In security there are no silver bullets. It’s a cliche that rings true, more so now than ever before.
In this blog post, I want to provide some tips for writing secure code in the era of microservcies, and give you a simple metaphor to remember along the way.
First, a little background. I began my career writing “monolithic” server applications, mostly through frameworks such as Django and Plone. The approach was fairly straightforward: all parts of the app had access to the backend database; limits were enforced on the end user.
Now we have moved rapidly to microservices (which I like very much, by the way). Microservices allow micro-releases, moving the development cycle from a quarterly (or longer) “all hands on deck” release to “as soon as it’s ready” release of a minimal feature set, code fix, or both. For this to be successful most of the services need to maintain a level of compatibility in their edges and expected results and deployment steps need to have some level of idempotency (and of course ability to rollback).
The changes in the way we develop software require a change in the mindset of the way we think about and implement security. Security must now be a core component of each service, and security must withstand the changes in other services that interact. Each service must be a secure unit, resilient and able to interact with clients/providers of other functionalities without compromising security. In addition, each service must be careful how its edges present data to ensure every possible interaction can be secured if both ends meet the required security standards, without having to previously coordinate and with the ability to deny service to those who don’t.
Given the security challenges presented by microservices, as a developer I need to change my mindset on how approach privacy and security in my code. I must think about security from the genesis of the program, from within the code itself, instead of relying on the infrastructure to secure the application. Now I start my architectural decision-making by thinking of security as the foundation of my code, instead of an accessory.
The best analogy I can think for my new approach to software development in the age of microservices is that each microservice is a spy or intelligence agent in modern parlance. (Confession: I may have been watching too much of The Man from U.N.C.L.E while ruminating on this.) Much like a spy, each microservice has a precise mission, and works on a need to know basis. Moreover, each service is disposable and can be disowned or torn down, if necessary, for the greater good of the system.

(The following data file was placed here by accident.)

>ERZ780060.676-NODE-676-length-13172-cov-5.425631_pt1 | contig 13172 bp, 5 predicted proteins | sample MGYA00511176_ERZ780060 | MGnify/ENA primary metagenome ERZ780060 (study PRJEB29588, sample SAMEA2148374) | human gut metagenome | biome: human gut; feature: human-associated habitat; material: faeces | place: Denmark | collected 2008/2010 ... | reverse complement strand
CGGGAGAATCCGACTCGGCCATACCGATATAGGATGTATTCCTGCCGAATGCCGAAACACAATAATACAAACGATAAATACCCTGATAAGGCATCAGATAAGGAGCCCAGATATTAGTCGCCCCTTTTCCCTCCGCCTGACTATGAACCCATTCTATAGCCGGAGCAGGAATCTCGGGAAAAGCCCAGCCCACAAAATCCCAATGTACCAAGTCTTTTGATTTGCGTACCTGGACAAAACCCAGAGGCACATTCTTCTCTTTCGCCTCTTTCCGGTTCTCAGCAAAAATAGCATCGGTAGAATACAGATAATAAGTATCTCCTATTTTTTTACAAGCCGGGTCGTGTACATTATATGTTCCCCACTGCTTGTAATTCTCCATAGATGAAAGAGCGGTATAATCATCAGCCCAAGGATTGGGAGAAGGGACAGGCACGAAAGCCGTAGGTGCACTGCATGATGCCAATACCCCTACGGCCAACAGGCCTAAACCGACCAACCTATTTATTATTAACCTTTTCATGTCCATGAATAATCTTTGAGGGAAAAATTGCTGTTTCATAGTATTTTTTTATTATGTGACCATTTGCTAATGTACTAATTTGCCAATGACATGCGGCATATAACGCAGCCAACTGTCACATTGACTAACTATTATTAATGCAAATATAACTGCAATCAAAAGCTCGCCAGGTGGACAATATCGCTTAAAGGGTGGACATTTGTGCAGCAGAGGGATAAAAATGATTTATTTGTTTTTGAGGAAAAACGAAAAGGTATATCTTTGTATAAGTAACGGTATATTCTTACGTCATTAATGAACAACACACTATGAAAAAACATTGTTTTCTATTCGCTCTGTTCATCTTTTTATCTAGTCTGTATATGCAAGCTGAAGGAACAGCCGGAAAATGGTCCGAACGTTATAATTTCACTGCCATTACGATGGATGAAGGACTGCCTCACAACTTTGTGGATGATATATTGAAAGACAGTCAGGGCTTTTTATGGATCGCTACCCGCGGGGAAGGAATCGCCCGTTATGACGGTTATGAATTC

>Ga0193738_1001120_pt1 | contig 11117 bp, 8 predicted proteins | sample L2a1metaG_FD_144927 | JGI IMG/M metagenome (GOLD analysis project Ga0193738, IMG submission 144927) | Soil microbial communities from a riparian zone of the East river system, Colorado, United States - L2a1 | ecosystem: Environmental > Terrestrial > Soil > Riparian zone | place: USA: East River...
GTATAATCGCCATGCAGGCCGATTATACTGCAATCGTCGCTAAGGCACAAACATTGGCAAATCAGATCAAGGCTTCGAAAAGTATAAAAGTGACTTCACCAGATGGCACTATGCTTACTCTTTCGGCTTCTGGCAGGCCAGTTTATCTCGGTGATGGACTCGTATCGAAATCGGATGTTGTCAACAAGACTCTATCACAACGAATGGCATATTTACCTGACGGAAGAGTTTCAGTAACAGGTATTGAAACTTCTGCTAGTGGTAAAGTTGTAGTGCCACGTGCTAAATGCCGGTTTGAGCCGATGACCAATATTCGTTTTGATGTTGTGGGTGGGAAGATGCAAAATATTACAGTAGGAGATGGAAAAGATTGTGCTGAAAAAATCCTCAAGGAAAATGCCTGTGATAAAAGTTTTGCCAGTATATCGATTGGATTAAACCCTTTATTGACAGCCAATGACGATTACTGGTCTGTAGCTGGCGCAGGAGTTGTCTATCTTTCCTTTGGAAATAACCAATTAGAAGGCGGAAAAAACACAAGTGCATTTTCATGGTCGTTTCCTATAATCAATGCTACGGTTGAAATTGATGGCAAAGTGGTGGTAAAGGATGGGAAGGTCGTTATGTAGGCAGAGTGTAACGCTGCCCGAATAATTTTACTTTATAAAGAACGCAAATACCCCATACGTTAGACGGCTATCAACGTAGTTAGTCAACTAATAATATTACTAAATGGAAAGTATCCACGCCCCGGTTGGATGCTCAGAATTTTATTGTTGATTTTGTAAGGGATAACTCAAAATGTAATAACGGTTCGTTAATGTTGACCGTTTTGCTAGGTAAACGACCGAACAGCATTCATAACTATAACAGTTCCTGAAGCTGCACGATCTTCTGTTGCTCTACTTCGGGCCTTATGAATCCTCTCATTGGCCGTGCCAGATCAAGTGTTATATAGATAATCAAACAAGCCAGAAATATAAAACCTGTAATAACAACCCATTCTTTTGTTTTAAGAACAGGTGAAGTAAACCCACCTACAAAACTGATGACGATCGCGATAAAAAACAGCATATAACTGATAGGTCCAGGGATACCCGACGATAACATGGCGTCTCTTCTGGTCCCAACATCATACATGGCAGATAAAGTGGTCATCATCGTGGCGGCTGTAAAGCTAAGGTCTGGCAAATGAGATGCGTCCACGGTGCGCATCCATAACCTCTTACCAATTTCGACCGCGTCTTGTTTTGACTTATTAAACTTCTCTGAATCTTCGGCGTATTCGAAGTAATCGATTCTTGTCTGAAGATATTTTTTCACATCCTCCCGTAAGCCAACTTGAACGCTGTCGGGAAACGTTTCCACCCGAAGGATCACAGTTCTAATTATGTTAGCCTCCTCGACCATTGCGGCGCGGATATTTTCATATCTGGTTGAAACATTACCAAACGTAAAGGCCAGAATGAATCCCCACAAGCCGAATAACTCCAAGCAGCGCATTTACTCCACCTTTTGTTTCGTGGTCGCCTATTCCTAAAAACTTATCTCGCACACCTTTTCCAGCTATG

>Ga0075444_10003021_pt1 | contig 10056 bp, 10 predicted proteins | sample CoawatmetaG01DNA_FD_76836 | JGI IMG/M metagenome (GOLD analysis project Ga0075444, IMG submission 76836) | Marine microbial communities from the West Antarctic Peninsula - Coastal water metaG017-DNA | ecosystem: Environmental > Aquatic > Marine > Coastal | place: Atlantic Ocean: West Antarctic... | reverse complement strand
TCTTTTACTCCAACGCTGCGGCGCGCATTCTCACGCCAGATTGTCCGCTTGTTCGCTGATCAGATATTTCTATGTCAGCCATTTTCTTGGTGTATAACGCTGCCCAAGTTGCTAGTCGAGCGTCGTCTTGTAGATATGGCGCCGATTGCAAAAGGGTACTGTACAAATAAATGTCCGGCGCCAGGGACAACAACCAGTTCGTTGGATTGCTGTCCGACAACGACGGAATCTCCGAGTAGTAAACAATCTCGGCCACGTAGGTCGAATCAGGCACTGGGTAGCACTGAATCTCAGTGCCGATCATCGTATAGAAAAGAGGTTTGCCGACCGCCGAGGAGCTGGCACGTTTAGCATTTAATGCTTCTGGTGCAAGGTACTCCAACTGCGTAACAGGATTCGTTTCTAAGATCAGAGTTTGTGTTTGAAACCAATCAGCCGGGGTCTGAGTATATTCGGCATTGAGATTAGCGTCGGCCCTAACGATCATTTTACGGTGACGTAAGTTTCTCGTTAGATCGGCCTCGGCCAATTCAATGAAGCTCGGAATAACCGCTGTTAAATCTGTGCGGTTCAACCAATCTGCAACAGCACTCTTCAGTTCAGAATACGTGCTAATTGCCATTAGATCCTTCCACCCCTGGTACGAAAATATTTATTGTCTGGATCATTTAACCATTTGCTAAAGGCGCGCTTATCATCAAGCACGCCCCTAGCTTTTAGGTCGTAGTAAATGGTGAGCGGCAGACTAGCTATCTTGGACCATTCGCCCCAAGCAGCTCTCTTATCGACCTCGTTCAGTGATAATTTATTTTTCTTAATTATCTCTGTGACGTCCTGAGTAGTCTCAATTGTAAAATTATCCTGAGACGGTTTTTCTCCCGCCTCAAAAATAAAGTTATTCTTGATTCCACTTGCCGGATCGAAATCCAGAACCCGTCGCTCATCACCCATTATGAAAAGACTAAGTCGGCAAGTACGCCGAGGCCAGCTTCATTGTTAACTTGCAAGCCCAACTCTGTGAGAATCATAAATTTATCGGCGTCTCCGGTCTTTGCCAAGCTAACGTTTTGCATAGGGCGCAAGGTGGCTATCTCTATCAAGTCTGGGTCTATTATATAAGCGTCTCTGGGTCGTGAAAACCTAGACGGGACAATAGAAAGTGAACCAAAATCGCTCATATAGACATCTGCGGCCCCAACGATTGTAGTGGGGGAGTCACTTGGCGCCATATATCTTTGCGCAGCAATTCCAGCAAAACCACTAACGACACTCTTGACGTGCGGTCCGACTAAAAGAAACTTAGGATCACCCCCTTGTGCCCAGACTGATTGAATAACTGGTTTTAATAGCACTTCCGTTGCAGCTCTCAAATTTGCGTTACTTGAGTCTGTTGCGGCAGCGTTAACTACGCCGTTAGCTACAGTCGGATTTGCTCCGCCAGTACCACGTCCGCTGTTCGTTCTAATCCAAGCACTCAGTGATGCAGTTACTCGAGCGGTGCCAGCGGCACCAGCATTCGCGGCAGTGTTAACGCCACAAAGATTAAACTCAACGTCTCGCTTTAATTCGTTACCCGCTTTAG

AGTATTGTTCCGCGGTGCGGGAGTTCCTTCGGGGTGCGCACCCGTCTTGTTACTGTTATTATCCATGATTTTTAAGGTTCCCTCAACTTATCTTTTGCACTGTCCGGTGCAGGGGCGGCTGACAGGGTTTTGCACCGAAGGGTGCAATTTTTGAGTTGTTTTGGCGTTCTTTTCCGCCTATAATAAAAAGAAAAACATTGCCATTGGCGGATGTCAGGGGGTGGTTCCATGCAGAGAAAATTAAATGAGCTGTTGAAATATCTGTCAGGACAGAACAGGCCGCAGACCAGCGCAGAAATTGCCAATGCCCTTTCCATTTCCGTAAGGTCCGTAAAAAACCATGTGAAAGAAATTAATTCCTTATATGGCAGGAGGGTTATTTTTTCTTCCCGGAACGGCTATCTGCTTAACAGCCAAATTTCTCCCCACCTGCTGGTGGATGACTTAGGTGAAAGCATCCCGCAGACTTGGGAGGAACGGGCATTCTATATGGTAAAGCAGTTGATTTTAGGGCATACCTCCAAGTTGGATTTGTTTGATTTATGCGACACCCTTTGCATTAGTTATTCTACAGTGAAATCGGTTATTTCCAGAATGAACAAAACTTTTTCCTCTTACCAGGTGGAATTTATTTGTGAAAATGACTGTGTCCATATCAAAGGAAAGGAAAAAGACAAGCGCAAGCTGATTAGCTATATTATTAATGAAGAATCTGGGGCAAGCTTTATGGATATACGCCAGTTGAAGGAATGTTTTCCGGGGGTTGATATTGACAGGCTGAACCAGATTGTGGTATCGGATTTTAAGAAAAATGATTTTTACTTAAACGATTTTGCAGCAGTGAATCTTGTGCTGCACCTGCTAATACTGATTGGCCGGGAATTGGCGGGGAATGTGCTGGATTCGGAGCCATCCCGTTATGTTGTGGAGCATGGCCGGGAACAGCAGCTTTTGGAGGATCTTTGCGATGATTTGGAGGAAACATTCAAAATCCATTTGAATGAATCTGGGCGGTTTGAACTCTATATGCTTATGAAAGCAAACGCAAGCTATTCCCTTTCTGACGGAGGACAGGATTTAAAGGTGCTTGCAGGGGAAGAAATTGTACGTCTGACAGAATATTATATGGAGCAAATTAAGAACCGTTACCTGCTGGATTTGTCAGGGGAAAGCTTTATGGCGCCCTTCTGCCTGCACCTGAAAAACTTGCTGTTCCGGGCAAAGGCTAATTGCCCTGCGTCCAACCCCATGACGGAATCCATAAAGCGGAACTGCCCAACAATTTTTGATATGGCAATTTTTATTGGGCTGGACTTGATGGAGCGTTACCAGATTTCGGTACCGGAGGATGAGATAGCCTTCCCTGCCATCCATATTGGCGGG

Following my spy conceit — with full awareness and appreciation that there is no single approach, and that security and privacy considerations must be addressed on a case-by-case basis — here are a few guidelines that I find useful for writing software for microservices:
- Compartmentalize missions: Try to make your microservices as essential as possible. Without getting to extremes where you create a swarm of nanoservices doing one task, responsibilities can be reduced to the point where each single process lacks enough information to be a liability if it were to leak it.
- Send Mission Impossible-style messages: I have always been a fan on how Etan Hunt (or Jim Phelps if you are my age) got his messages. Encrypt all the data your microservice needs and send it on a perishable channel. This allows you to cancel the communication channel, rotate the encryption keys used and retry the message if you were to suspend sending information to a node. A good example of this is a node you lost control of in a HA layout. By cancelling all message queues and re-sending the messages with rotated key allows you to continue functioning without worrying that the unresponsive node could be compromised and save you from needing a full stop.
- Use customized signage and codewords: Try to send disposable channel signing and encrypting data to your services that you hold authority over. This will allow you to cancel credentials even without control on the node, and will allow your clients to shun the particular node without having to access to it by just controlling the emitting authority, your node might be compromised but it won’t spread.
- Use as many different keys as you need: Storage is a weak point in terms of encryption. If you rotate keys you have to go around your persistence solution and re-encrypt a lot of the data, which is not ideal. Besides, having layers of encryption that allow that a single leakage from the storage keys will not grant access to plain data. Use different keys for storage and transport. Re-encrypting on read is easy and saves you from spreading keys that you want as tight as possible.
- Need to know Basis: Make sure that your keys (besides having a TTL tailored as much as possible to the targeted use of each key) allow the minimum possible access. This might end up creating complex permission schema but greatly reduces the impact area of data leakage too, not to mention is a security best practice in general.
Most of this is common sense, and what is useful for me might not be for you. Although I regularly challenge these suppositions on every service I write, the spy analogy and the guidelines I have formulated have served me well as a stable foundation on which to begin my thinking, always bearing in mind that security must be part of the DNA of my software.
5 Tips to Secure Your Microsevices Like an International Secret Agent was originally published in ShiftLeft Blog on Medium, where people are continuing the conversation by highlighting and responding to this story.
This is a Security Bloggers Network syndicated blog post authored by Horacio Duran. Read the original post at: ShiftLeft Blog - Medium